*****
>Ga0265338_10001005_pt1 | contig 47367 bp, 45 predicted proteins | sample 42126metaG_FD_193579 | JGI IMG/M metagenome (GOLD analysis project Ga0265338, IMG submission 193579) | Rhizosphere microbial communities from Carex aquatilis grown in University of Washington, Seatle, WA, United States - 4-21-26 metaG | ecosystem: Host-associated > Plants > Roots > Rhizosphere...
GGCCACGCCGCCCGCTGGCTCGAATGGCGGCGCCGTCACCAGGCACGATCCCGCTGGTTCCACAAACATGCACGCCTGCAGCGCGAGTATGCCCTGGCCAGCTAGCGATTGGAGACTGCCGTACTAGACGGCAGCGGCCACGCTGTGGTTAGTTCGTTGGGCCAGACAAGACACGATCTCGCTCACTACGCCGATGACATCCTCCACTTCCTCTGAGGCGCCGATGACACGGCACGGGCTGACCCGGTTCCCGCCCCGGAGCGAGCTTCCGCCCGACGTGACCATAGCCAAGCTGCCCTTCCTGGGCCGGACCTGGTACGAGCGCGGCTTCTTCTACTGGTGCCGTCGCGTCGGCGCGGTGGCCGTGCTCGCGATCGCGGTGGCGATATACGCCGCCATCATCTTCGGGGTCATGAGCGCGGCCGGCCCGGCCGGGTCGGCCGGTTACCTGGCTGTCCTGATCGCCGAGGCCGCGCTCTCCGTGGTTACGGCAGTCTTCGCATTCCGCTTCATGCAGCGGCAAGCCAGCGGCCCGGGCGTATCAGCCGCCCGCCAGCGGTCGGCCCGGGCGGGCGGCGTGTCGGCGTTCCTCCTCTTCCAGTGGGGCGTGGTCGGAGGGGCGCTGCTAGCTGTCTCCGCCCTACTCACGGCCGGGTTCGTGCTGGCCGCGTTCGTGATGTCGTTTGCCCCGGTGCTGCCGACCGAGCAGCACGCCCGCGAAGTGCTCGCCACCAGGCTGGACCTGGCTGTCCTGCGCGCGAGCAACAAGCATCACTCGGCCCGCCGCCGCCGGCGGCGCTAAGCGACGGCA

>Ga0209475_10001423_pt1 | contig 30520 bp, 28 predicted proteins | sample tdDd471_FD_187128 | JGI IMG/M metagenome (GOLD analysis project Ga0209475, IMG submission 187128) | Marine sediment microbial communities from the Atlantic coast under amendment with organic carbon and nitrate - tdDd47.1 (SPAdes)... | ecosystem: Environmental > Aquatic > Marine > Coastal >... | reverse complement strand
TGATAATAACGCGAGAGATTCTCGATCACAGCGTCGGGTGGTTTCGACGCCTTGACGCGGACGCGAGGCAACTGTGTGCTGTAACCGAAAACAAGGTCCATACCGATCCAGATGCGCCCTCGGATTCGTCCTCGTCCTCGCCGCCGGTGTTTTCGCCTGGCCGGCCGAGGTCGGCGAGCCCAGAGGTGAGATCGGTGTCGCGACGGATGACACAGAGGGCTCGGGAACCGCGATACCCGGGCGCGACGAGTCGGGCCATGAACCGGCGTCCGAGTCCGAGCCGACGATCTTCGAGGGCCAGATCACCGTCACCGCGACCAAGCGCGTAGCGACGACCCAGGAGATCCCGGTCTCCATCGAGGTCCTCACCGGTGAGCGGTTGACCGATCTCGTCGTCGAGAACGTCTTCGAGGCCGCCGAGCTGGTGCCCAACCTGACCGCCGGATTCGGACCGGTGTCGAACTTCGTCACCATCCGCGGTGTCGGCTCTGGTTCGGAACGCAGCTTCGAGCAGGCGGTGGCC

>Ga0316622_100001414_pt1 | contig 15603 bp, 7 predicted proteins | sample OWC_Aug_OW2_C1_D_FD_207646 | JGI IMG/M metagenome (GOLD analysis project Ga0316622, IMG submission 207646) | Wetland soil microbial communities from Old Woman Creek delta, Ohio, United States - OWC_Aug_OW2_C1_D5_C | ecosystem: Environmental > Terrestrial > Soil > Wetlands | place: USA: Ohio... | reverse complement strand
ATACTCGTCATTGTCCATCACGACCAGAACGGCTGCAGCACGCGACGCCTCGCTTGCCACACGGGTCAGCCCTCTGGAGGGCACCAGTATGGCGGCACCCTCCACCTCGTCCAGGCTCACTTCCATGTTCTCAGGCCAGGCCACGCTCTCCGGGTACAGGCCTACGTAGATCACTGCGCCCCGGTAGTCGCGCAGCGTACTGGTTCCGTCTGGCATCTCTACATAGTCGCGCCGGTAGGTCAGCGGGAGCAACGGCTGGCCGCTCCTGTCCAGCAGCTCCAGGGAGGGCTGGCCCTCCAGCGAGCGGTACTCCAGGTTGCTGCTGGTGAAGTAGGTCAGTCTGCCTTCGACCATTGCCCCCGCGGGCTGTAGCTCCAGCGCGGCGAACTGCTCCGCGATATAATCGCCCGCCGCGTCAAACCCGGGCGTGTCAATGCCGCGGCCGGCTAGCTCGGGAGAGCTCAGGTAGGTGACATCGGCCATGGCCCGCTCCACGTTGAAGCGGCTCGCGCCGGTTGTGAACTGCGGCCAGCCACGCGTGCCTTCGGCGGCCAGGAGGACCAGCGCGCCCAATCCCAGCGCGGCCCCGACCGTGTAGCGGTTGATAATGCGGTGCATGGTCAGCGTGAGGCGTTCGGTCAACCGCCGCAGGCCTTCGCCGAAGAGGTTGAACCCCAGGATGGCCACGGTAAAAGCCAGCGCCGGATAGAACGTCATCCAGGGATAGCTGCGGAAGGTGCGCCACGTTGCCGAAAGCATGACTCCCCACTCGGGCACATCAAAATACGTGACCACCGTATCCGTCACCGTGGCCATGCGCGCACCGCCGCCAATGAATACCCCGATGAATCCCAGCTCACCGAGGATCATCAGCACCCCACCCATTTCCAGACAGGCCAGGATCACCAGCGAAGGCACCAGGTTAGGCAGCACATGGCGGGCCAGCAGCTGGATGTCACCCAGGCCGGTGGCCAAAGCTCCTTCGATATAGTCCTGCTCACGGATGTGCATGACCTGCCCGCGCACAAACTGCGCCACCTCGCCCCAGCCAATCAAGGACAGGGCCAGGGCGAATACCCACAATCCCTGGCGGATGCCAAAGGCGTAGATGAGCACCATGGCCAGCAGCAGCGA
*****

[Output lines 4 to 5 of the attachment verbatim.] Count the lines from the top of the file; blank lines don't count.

TGATAATAACGCGAGAGATTCTCGATCACAGCGTCGGGTGGTTTCGACGCCTTGACGCGGACGCGAGGCAACTGTGTGCTGTAACCGAAAACAAGGTCCATACCGATCCAGATGCGCCCTCGGATTCGTCCTCGTCCTCGCCGCCGGTGTTTTCGCCTGGCCGGCCGAGGTCGGCGAGCCCAGAGGTGAGATCGGTGTCGCGACGGATGACACAGAGGGCTCGGGAACCGCGATACCCGGGCGCGACGAGTCGGGCCATGAACCGGCGTCCGAGTCCGAGCCGACGATCTTCGAGGGCCAGATCACCGTCACCGCGACCAAGCGCGTAGCGACGACCCAGGAGATCCCGGTCTCCATCGAGGTCCTCACCGGTGAGCGGTTGACCGATCTCGTCGTCGAGAACGTCTTCGAGGCCGCCGAGCTGGTGCCCAACCTGACCGCCGGATTCGGACCGGTGTCGAACTTCGTCACCATCCGCGGTGTCGGCTCTGGTTCGGAACGCAGCTTCGAGCAGGCGGTGGCC

>Ga0316622_100001414_pt1 | contig 15603 bp, 7 predicted proteins | sample OWC_Aug_OW2_C1_D_FD_207646 | JGI IMG/M metagenome (GOLD analysis project Ga0316622, IMG submission 207646) | Wetland soil microbial communities from Old Woman Creek delta, Ohio, United States - OWC_Aug_OW2_C1_D5_C | ecosystem: Environmental > Terrestrial > Soil > Wetlands | place: USA: Ohio... | reverse complement strand